Elizabeth Eaton is a recent graduate of the University of Arizona, where she earned her bachelor’s in journalism and received minors in environmental science and Spanish. She was a finalist for the Society of Professional Journalists Mark of Excellence Award her freshman year for her work as a columnist at the Daily Wildcat. During her sophomore year, she placed as a finalist in the Mark Finley Gold Pen Newswriting Competition. At the end of her junior year, she was honored as the Science Journalism Student of the Year.
She first became interested in environmental reporting during a summer in Costa Rica as a student reporter for Ecochronicle.
She was able to peel back the country’s curtain of ecotourism to uncover the environmental issues that lay at its heart. She discovered that the diverse orchid gardens within the cloud forest of Monteverde were in danger. Not only were the flowers being stolen from their home by poachers, but the rapid change in climate was limiting where they could grow. She collaborated with another student to produce a multiplatform story complete with video and photos to fully convey the significance of orchids in Costa Rica.
She returned to the University of Arizona in the fall for an internship with Edible Baja Arizona, a local food magazine. With a renewed perspective on environmental issues, she began to learn and report on Tucson’s food system. She wrote about how the impact of water-intensive agriculture and ranching weighed on the minds of Tucsonans, which prompted her to pursue a minor in environmental science. In the field, she learned about hydroponics from a cattle rancher and visited a greenhouse and chicken coop managed by a K-12 school. In the classroom, she studied soil properties and the complex water laws in Arizona and California.
She continued to write about food and culture for the Arizona Daily Star, and worked with a designer to create graphics to explain the meaning behind Tucson’s UNESCO City of Gastronomy designation. By going beyond talking-heads and experts generally interviewed by the media, she found inspiring stories from Tucsonans whose lives have been changed by food in Southwest Arizona.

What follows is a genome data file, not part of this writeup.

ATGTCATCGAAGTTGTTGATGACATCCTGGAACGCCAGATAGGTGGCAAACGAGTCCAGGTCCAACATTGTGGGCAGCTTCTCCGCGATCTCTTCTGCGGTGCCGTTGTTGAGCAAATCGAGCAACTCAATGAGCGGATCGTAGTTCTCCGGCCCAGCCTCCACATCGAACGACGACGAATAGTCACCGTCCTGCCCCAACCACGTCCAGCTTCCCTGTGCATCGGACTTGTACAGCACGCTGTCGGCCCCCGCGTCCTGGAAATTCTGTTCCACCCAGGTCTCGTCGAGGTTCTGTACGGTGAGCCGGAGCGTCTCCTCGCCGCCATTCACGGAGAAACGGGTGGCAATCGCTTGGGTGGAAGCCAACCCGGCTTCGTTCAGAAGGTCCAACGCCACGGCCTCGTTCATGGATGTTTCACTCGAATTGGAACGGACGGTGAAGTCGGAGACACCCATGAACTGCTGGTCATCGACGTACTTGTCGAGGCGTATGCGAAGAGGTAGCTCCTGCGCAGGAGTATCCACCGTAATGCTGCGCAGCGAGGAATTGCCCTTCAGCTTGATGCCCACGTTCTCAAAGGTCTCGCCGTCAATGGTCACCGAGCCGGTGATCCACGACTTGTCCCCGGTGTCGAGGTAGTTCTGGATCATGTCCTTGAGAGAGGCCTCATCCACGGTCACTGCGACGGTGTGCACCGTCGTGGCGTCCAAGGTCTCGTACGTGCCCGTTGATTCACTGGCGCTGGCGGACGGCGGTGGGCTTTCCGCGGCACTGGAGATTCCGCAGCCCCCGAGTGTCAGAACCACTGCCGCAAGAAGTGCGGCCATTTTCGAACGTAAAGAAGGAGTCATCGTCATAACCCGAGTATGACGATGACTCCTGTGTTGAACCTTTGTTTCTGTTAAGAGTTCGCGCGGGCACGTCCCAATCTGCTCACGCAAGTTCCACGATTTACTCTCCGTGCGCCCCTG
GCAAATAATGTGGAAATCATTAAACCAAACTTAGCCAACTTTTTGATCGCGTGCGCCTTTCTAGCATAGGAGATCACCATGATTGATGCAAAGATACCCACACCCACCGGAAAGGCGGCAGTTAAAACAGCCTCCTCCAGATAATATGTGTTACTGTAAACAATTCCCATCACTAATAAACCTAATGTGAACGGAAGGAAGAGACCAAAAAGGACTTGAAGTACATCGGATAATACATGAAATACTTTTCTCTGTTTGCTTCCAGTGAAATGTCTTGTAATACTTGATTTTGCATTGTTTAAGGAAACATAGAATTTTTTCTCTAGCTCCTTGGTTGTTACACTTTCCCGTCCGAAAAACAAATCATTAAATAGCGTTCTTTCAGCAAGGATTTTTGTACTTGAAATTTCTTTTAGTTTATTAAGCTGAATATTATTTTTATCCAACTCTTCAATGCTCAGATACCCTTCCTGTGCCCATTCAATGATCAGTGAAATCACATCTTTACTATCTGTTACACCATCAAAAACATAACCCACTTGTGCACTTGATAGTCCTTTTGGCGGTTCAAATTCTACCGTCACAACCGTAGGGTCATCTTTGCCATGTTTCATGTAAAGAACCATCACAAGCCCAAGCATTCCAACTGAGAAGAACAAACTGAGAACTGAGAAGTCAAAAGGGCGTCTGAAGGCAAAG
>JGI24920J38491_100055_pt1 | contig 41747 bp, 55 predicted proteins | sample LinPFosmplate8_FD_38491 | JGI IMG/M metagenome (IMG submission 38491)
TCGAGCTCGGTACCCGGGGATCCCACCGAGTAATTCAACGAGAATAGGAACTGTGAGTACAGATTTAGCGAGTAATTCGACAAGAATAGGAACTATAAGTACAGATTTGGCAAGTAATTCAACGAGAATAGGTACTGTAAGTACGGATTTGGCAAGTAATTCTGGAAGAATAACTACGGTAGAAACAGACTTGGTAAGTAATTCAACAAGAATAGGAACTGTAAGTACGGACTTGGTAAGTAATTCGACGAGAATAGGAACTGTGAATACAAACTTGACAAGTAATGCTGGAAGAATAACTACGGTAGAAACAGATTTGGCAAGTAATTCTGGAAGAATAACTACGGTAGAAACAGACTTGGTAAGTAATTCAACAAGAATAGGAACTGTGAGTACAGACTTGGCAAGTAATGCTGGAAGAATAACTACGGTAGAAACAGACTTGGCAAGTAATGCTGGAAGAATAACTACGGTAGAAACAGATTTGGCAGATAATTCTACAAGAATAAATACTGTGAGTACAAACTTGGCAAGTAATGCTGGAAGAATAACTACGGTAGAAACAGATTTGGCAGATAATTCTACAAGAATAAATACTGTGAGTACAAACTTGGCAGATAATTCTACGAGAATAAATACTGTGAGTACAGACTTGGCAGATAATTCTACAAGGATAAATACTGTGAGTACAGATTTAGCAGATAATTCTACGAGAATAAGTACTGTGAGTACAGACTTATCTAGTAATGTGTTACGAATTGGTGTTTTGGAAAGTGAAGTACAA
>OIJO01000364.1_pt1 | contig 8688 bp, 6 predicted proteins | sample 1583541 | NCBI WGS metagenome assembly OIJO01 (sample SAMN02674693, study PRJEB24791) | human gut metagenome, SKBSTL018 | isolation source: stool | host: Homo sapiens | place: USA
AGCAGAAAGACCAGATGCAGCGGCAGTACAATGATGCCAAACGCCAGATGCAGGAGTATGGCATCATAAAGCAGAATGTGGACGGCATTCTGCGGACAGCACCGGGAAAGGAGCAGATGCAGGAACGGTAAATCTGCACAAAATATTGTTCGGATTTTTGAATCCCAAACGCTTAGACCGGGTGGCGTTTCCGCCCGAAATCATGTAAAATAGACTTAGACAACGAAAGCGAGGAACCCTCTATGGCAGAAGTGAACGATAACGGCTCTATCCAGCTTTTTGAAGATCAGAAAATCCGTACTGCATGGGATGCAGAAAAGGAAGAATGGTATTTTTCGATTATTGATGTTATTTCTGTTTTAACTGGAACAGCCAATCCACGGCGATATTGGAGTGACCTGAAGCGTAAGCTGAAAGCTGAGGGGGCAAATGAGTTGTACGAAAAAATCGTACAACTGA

She spent the summer writing about juvenile drug smugglers and Arizona energy controversies for the Arizona Republic. She tackled a border county policy of prosecuting juveniles as adults and even interviewed a young teen who faced years in prison and a felony on his record. She also produced a demystifying piece which explained the complexity of building an interstate power line, and who will benefit – and suffer – from its construction.
She was a NASA Space Grant Intern at the Arizona Daily Star her senior year and extensively covered the OSIRIS-REx mission and its leaders. She also covered a movement to designate a local area as a national monument, and even trekked out to the remote site with archaeologists to better write an emotional 2,000-word story about the history and legacy of the Great Bend of the Gila River.
In May, she will wrap up an internship with Science News in D.C., where she has been writing about breaking scientific discoveries, such as the presence of organic material on the dwarf planet Ceres. She quickly picked up on how to read a technical scientific paper, interview researchers, and turn those notes into an easy-to-read story accessible for a general audience. She covered everything from viruses and bacteria to skin-shedding geckos and pollinating drones.
Now she is looking for her next journalism adventure, either building on her skills in science writing, food journalism and investigative work, or some new area of journalism that she hasn’t explored yet.